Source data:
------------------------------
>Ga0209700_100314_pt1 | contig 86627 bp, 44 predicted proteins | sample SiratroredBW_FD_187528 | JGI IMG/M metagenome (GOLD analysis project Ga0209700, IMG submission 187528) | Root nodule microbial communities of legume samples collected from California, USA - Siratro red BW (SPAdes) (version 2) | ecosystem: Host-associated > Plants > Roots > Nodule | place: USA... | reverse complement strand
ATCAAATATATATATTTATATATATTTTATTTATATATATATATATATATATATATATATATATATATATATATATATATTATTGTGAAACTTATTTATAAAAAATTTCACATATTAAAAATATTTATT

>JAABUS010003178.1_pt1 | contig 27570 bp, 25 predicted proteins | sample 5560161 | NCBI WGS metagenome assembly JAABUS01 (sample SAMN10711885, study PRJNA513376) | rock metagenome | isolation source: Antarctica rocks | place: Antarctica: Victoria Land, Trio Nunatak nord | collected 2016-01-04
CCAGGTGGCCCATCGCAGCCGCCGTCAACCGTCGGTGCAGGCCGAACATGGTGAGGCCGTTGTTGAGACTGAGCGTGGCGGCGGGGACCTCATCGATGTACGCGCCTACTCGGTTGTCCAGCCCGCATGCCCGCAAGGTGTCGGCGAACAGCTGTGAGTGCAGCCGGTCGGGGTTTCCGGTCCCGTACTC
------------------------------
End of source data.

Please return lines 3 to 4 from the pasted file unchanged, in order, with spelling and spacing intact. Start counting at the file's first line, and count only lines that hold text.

>JAABUS010003178.1_pt1 | contig 27570 bp, 25 predicted proteins | sample 5560161 | NCBI WGS metagenome assembly JAABUS01 (sample SAMN10711885, study PRJNA513376) | rock metagenome | isolation source: Antarctica rocks | place: Antarctica: Victoria Land, Trio Nunatak nord | collected 2016-01-04
CCAGGTGGCCCATCGCAGCCGCCGTCAACCGTCGGTGCAGGCCGAACATGGTGAGGCCGTTGTTGAGACTGAGCGTGGCGGCGGGGACCTCATCGATGTACGCGCCTACTCGGTTGTCCAGCCCGCATGCCCGCAAGGTGTCGGCGAACAGCTGTGAGTGCAGCCGGTCGGGGTTTCCGGTCCCGTACTC